Chris Anderson: The Economics of Abundance
I have spent the last few days at the BAI TransPay Conference in the Dallas area. In this brief period I’ve attended a multitude of conference sessions, met with some folk regarding IP Commerce, wandered a show floor, and started this particular blog entry at least 5 times.
Why so many attempts to write?
Quite simply, the material is challenging to describe concisely. I suppose that is no surprise; it is the focus of an upcoming book.
The keynote presenter for this conference was Chris Anderson (editor-in-chief for Wired Magazine and author of The Long Tail). I read Chris’ blog regularly, so I was prepared for the material that he would likely present. What has surprised me, however, is the buzz that his presentation generated. . .I have had numerous conversations with attendees and they have all asked for my opinion of the keynote.
If I had to summarize an entire keynote address in a single statement, it would be:
Technology is changing the way business is done; it is also changing how business is monetized. Recognize this change and adapt properly.
The base premise of the address is that we are entering a new economy. This economy, built on digital transactions, is driving down cost. As this cost approaches negligible, there is an inherent value in "free." Free is a powerful word. It carries a connotation for the consumer. . .but it equally carries weight within a business. In my experience, most bankers and payments professionals view free as dangerous. It is this thinking that was challenged.
Take a personal example, my parents have been using the same Credit Union for years. At one point, recently, they opened an account with a new firm. However, they haven’t switched all their services to this firm for one simple reason. The new provider charges a monthly service fee for online bill payment. Their familiar credit union has kept them as a customer, has built increasing balance in their operating account, has been able to upsell other products, and has a "sticky" relationship simply because a fully online service (with negligible operating cost) is provided for free.
There is value in free.
Banks are already somewhat familiar with one of the mechanisms of "free". . .the gift for account opening (a toaster, a beach ball, some other trinket). But this is only one of the several modalities, or taxonomies, of the "free" economy.
NOTE: I have taken this list directly from the presentation. And I eagerly await the book where they will also be detailed.
Taxonomy of Free
- cross-subsidy (give-away to drive purchase. e.g. free cell phones)
- "freemium" (an upsell model, give service to 99% to sell 1% premium services)
- digital economy (production costs drop to zero)
- marketing (free samples coupled with the viral power of the internet)
- labor exchange (consumer creates value in exchange for goods. e.g. open source software)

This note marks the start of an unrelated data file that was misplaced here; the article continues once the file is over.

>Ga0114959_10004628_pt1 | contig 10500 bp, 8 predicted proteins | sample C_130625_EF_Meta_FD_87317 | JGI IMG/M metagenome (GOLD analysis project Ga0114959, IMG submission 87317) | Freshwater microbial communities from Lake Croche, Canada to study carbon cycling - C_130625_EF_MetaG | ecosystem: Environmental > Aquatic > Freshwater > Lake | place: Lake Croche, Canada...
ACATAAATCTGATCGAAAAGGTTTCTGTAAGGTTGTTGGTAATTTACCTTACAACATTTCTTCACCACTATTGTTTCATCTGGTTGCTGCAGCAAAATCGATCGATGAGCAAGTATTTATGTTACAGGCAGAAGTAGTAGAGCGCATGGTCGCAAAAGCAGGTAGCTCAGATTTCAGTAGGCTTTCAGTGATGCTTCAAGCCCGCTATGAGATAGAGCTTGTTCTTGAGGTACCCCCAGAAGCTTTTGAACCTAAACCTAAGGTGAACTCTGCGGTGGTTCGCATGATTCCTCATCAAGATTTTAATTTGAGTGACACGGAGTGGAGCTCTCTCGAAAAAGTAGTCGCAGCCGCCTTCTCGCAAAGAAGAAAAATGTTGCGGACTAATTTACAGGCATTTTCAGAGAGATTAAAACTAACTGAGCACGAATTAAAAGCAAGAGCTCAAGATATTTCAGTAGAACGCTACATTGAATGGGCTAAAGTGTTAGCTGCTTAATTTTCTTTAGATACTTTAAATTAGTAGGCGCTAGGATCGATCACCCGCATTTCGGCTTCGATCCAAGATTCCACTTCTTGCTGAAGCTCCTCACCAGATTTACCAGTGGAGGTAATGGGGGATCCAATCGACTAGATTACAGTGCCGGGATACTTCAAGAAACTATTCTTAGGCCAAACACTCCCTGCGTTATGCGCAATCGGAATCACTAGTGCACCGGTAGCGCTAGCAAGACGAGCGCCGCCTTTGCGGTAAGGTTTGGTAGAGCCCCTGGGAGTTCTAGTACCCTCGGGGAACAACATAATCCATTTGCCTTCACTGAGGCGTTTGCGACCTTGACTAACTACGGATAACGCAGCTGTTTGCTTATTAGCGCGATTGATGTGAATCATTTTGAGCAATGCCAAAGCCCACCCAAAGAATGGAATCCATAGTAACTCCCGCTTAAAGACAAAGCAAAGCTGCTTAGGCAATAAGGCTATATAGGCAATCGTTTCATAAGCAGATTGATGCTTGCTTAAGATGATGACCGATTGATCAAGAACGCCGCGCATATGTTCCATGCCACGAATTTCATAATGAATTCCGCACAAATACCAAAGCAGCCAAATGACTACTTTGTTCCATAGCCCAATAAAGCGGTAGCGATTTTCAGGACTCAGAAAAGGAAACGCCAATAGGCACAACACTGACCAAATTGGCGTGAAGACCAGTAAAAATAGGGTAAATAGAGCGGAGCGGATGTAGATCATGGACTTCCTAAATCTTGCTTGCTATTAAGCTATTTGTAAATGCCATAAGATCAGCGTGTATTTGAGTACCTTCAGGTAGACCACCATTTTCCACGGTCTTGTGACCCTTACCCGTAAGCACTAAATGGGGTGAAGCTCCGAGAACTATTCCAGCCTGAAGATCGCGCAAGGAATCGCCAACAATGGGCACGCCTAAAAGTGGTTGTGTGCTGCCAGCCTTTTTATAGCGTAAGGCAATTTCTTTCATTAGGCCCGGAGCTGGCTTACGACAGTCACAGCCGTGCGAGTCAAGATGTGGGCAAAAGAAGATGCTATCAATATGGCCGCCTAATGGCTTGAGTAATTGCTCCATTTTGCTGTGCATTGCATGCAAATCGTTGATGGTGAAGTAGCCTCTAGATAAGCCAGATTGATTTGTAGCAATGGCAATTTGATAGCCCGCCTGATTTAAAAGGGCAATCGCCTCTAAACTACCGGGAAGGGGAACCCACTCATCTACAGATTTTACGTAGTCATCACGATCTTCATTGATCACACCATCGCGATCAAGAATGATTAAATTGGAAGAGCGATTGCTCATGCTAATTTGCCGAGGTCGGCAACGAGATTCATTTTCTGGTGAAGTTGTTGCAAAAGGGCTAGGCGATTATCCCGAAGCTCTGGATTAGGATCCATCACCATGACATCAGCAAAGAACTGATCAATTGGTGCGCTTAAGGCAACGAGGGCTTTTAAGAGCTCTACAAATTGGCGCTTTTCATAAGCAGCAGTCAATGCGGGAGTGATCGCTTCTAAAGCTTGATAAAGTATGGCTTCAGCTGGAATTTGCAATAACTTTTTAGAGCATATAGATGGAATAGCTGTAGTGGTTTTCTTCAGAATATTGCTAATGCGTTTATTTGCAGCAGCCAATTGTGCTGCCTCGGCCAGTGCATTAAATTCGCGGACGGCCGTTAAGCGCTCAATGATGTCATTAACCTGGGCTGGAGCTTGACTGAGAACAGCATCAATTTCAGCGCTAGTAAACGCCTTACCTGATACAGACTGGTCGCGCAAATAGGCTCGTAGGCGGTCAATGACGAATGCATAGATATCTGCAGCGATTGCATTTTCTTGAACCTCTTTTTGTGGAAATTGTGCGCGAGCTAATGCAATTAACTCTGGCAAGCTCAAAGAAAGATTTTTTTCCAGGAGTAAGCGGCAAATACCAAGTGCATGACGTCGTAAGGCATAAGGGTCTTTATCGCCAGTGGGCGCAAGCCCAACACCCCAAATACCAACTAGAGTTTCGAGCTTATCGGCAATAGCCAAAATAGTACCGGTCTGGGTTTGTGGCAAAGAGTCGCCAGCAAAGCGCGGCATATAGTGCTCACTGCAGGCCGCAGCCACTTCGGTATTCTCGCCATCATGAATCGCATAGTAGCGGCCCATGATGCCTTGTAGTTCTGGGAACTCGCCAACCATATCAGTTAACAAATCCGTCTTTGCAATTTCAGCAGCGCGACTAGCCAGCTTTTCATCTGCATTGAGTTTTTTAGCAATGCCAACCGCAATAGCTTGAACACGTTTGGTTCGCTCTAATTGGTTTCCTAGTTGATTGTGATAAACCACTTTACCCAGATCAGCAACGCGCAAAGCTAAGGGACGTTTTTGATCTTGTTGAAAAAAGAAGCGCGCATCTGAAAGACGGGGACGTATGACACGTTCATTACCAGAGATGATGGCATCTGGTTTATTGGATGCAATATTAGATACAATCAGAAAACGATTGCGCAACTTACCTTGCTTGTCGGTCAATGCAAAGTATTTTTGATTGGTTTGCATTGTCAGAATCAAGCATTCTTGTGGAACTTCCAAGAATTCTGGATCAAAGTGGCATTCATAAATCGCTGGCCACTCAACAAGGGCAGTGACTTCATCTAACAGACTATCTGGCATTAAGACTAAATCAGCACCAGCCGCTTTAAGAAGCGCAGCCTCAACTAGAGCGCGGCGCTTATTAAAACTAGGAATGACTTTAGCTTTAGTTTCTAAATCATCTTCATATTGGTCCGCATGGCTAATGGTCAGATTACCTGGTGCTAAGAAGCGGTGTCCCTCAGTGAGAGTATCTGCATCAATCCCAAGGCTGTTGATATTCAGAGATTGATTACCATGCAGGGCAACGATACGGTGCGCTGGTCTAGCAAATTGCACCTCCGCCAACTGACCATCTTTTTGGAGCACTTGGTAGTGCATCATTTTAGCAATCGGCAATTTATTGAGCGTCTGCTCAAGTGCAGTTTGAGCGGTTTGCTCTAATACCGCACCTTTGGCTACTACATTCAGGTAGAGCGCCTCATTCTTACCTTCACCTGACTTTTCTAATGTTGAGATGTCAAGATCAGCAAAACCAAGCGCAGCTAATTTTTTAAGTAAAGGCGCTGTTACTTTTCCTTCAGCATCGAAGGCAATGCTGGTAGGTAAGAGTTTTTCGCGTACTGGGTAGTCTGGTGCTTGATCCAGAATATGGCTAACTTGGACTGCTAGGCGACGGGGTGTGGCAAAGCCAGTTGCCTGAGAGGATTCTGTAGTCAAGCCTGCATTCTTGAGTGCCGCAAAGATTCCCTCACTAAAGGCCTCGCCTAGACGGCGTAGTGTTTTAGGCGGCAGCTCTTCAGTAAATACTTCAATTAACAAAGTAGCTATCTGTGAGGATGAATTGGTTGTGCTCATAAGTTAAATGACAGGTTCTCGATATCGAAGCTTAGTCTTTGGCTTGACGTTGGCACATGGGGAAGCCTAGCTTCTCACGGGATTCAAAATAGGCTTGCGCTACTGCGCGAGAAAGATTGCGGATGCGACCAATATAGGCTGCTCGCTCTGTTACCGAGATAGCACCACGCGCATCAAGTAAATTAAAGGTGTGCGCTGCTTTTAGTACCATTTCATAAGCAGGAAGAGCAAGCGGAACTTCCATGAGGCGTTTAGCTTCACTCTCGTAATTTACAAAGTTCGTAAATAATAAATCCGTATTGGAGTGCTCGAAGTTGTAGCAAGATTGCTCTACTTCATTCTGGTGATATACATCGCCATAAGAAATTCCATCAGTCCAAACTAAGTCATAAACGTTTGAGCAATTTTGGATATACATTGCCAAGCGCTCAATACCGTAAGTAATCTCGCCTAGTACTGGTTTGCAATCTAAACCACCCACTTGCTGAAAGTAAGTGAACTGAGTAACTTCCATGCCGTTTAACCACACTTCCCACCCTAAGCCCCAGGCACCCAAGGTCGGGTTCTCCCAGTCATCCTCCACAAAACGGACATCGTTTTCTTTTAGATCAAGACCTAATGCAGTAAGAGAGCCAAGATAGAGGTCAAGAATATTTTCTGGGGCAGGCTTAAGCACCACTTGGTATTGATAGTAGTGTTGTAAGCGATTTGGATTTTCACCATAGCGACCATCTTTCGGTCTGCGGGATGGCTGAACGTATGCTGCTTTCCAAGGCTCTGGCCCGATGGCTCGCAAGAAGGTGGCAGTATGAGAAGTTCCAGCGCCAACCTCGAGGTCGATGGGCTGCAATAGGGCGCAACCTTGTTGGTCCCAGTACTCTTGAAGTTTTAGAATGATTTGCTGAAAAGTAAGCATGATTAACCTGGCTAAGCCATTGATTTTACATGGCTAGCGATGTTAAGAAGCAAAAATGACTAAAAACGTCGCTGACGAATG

- gift economy (no money changes hands. e.g. wikipedia)
The most intriguing model of the above, to me, is that of the digital economy. Chris used the example of Prince giving away his most recent album in the UK. This was performed solely to drive behaviour of increased sales of concert tickets. In essence, Prince is not in the CD business. . .he is in the business of performing concerts. To quote, "the album is a commodity; the experience is unique."
How is this applicable to commerce?
Payments are, like it or not, a commodity. Due to the nature of the value chain, competition is primarily driven by pricing. As Chris said, it is time to "redefine the business you are in." Even though the nature of commerce does not presently allow for "free" credit-card processing, ACH, or Remote Deposit Capture, the concept of focusing not solely on pricing competition but on workflow is amazingly applicable.
The challenge of the industry is to move from simply selling payments to offering Commerce Services with tight integration to applications the customer desires. It is necessary to provide a range of choices and simple navigation of those choices in order to attract the widest range of customers. The commerce market is more complex than a simple buyer/seller relationship. . .but the digital economy provides for an amazing opportunity to provide a wide range of choice in services, worfklows, and experiences for the edge.
There were several other elements of the presentation that I will discuss in the next few days. . .but the challenge to the industry was clear. Banking, payments, commerce are changing. We will either be positioned to adopt new technology to address those changes, or we will continue to do business as usual and miss out on a substantial market segment.
"Free" is not bad, free has value.
What’s your perspective? Agree? Disagree? Anything to add? Critiques?
The comment form is below. . .
(Seat 6F from DFW to DEN)
February 7, 2008